Especially when rules or demands seem illogical or unfair, those with AS can dig in and stand their ground. Many with AS and NLD also have concrete or literal thinking, which adds to the mix of misunderstanding and “rule breaking.”
Anxiety-related symptoms are frequent concerns in children, adolescents and adults with Aspergers and HFA, which may be treatable with Cognitive Behavioral Therapy.
Anxiety is commonly found in high functioning individuals on the spectrum in particular because they have an increased awareness of their own social difficulties. This cognitive awareness may intensify their anxiety toward social interaction and promote isolation.
Recent numbers found that 11-84% of children on the autism spectrum experience impairing anxiety, while only 4.7% of all children aged 3-17 years have experienced anxiety.
Cognitive Behavioral Therapy (CBT) is a type of psychotherapeutic treatment that helps individuals recognize how thoughts and feelings influence behavior and cope with these challenges.
CBT is used to treat a wide range of issues, in addition to anxiety, including:
When a child with Aspergers or High-Functioning Autism demonstrates challenging behaviors, we tend to blame the child’s autism. However, these challenging behaviors are not a byproduct of autism, rather learned due to ineffective means to get needs met—especially when there are barriers to communication.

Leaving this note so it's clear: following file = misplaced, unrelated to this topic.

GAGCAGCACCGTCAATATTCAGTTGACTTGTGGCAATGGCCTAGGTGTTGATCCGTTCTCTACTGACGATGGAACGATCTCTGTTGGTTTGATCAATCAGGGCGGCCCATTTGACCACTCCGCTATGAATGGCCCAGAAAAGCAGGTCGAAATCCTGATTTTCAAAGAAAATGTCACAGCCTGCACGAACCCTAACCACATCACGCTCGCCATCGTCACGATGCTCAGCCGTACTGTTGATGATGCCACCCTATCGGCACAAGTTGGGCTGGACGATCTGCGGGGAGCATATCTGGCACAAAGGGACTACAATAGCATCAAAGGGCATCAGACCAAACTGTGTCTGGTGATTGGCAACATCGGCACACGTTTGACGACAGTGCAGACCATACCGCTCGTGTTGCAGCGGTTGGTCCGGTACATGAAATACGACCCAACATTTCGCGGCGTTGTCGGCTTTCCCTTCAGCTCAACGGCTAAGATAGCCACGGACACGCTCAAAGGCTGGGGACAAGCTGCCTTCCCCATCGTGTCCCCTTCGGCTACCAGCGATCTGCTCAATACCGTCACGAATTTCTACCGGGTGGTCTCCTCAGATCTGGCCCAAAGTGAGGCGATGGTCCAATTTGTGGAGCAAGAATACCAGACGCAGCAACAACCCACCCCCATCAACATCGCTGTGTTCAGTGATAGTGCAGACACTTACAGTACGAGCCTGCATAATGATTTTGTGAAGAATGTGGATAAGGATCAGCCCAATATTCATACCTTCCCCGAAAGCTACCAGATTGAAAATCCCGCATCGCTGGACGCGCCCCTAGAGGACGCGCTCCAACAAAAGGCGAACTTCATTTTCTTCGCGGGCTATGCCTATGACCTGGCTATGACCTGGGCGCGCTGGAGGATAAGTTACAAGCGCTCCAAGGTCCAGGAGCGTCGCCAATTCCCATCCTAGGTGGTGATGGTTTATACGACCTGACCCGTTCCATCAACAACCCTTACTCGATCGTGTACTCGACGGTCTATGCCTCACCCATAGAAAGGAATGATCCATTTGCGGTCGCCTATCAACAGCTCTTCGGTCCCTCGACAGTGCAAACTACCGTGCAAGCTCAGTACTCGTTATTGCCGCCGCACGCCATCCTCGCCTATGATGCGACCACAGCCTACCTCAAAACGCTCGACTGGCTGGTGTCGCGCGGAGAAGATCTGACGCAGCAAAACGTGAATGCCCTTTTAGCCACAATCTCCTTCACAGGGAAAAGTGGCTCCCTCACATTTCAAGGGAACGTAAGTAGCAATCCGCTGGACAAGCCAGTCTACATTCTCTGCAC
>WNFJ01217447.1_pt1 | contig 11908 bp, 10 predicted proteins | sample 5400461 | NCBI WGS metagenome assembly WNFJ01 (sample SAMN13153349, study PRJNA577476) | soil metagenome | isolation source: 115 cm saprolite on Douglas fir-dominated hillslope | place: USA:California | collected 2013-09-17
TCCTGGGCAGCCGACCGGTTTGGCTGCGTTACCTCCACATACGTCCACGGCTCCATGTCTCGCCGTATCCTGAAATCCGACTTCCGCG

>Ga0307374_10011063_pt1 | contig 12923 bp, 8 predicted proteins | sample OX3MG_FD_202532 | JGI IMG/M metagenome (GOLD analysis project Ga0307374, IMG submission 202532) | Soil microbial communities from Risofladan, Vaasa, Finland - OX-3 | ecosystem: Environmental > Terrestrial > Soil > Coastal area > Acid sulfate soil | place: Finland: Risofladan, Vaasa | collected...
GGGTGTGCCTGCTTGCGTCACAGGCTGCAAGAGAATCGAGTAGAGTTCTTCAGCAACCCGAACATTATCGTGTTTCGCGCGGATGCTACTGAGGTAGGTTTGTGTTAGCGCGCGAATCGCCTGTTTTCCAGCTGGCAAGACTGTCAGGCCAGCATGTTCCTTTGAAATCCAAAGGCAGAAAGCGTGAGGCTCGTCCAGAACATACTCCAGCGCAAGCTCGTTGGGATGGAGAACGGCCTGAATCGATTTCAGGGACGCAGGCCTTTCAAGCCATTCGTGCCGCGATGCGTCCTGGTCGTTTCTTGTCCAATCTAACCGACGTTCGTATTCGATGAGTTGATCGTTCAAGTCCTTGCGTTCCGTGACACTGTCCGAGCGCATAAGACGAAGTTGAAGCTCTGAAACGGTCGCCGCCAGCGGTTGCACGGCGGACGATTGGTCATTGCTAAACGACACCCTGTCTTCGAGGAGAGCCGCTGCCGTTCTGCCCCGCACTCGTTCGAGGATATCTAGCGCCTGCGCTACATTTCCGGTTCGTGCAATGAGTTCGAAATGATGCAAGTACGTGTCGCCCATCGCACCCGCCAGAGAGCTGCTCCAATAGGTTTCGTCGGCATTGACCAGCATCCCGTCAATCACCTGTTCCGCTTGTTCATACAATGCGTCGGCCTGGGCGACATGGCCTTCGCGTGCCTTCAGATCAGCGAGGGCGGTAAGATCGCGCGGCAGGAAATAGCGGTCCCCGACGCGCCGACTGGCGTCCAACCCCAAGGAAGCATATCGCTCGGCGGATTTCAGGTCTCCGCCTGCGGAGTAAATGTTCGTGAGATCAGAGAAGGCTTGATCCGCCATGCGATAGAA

Bottom line: if an individual does not have a way to communicate appropriately, he or she will find a way to communicate in another way (e.g. screaming or hitting).
Keeping in mind the ABCs of behavior from our previous post, let’s discuss the key to changing behavior.
Behavior is changed when we know the function—or purpose—of the behavior.
As I mentioned in my previous blog, there are thousands of published research studies to support the effectiveness of ABA in treating autism and Aspergers. Specifically, ABA seeks to decrease challenging behaviors and increase appropriate skills that are seen in many individuals with autism or Aspergers.
To help understand what your ABA therapist seeks to accomplish, let’s cover what these terms mean:
Challenging behaviors refer to those behaviors that put the individual in danger, put others around them in danger, or prohibit/limit a person’s use and access to community facilities (Emerson et al., 1987).
Let’s say a 12-year old with high functioning autism, “Jake,” told his overweight teacher that she is fat. The teacher, who was very insulted by the comment and the conversation that followed, sent him to the principal’s office for bad behavior.
From Jake’s perspective, he didn’t understand why he was in trouble for telling the truth. If Jake engages in these types of behaviors regularly, he may soon be unable to access his general education classroom.
As such, this behavior is considered a challenging one that an ABA therapist can help address.
On the other hand, appropriate skills refer to skills that a person needs to be successful. Those skills take into account the person’s chronological age and their cognitive level of functioning.
Appropriate skills include the following: